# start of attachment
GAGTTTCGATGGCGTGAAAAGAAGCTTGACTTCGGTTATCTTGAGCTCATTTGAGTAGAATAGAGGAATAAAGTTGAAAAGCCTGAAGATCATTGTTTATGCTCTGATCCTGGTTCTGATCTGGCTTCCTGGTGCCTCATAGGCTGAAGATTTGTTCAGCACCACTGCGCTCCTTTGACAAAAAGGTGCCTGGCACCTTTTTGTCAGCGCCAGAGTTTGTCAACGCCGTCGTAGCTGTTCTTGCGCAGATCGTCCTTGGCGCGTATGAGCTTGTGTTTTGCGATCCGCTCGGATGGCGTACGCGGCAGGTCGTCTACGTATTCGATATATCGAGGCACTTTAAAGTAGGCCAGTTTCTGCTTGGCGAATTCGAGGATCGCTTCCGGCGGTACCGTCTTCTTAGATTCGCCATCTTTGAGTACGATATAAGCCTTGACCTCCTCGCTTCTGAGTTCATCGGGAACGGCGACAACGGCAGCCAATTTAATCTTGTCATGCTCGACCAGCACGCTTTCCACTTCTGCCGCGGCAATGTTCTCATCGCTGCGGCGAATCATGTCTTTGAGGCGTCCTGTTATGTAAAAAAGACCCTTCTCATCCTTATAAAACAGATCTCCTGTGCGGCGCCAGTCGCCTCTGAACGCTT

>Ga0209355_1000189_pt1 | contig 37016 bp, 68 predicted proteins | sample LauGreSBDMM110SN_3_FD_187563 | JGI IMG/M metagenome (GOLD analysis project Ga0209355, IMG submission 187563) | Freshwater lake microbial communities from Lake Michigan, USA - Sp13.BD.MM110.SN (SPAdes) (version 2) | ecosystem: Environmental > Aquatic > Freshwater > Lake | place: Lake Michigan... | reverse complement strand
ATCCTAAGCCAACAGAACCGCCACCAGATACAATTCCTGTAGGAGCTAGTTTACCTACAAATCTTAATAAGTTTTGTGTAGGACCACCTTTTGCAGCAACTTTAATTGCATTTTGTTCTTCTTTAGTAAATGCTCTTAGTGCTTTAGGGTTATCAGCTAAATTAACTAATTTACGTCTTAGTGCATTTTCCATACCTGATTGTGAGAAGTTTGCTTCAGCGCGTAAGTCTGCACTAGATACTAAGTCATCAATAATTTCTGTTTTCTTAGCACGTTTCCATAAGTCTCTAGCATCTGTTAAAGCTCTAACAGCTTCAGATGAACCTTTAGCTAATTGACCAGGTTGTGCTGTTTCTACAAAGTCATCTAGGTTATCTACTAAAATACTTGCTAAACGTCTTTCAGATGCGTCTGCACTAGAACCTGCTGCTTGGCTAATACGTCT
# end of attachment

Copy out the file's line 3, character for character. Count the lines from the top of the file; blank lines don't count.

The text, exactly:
ATCCTAAGCCAACAGAACCGCCACCAGATACAATTCCTGTAGGAGCTAGTTTACCTACAAATCTTAATAAGTTTTGTGTAGGACCACCTTTTGCAGCAACTTTAATTGCATTTTGTTCTTCTTTAGTAAATGCTCTTAGTGCTTTAGGGTTATCAGCTAAATTAACTAATTTACGTCTTAGTGCATTTTCCATACCTGATTGTGAGAAGTTTGCTTCAGCGCGTAAGTCTGCACTAGATACTAAGTCATCAATAATTTCTGTTTTCTTAGCACGTTTCCATAAGTCTCTAGCATCTGTTAAAGCTCTAACAGCTTCAGATGAACCTTTAGCTAATTGACCAGGTTGTGCTGTTTCTACAAAGTCATCTAGGTTATCTACTAAAATACTTGCTAAACGTCTTTCAGATGCGTCTGCACTAGAACCTGCTGCTTGGCTAATACGTCT